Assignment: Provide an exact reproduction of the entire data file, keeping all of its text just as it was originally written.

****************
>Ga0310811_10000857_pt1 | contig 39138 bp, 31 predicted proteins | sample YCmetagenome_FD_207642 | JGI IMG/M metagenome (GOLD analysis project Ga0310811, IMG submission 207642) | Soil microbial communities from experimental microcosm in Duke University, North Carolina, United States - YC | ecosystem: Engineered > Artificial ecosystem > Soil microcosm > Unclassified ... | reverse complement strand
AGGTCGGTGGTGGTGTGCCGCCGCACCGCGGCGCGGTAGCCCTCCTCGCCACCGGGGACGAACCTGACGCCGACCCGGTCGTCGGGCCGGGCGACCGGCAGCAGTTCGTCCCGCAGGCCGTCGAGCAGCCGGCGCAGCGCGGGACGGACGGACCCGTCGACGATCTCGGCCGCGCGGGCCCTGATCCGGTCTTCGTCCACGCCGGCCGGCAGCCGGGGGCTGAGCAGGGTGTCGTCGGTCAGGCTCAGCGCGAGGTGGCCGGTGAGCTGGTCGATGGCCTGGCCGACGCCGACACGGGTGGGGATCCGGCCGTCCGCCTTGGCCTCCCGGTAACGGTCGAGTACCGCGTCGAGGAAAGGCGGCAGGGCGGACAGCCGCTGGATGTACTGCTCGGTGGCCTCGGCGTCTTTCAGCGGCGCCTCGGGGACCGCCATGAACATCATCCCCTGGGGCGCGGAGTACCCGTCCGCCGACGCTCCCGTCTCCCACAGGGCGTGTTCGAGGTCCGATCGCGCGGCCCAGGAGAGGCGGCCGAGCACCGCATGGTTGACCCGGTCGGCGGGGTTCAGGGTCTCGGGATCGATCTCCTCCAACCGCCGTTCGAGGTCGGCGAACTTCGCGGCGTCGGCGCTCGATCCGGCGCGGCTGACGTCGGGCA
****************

>Ga0310811_10000857_pt1 | contig 39138 bp, 31 predicted proteins | sample YCmetagenome_FD_207642 | JGI IMG/M metagenome (GOLD analysis project Ga0310811, IMG submission 207642) | Soil microbial communities from experimental microcosm in Duke University, North Carolina, United States - YC | ecosystem: Engineered > Artificial ecosystem > Soil microcosm > Unclassified ... | reverse complement strand
AGGTCGGTGGTGGTGTGCCGCCGCACCGCGGCGCGGTAGCCCTCCTCGCCACCGGGGACGAACCTGACGCCGACCCGGTCGTCGGGCCGGGCGACCGGCAGCAGTTCGTCCCGCAGGCCGTCGAGCAGCCGGCGCAGCGCGGGACGGACGGACCCGTCGACGATCTCGGCCGCGCGGGCCCTGATCCGGTCTTCGTCCACGCCGGCCGGCAGCCGGGGGCTGAGCAGGGTGTCGTCGGTCAGGCTCAGCGCGAGGTGGCCGGTGAGCTGGTCGATGGCCTGGCCGACGCCGACACGGGTGGGGATCCGGCCGTCCGCCTTGGCCTCCCGGTAACGGTCGAGTACCGCGTCGAGGAAAGGCGGCAGGGCGGACAGCCGCTGGATGTACTGCTCGGTGGCCTCGGCGTCTTTCAGCGGCGCCTCGGGGACCGCCATGAACATCATCCCCTGGGGCGCGGAGTACCCGTCCGCCGACGCTCCCGTCTCCCACAGGGCGTGTTCGAGGTCCGATCGCGCGGCCCAGGAGAGGCGGCCGAGCACCGCATGGTTGACCCGGTCGGCGGGGTTCAGGGTCTCGGGATCGATCTCCTCCAACCGCCGTTCGAGGTCGGCGAACTTCGCGGCGTCGGCGCTCGATCCGGCGCGGCTGACGTCGGGCA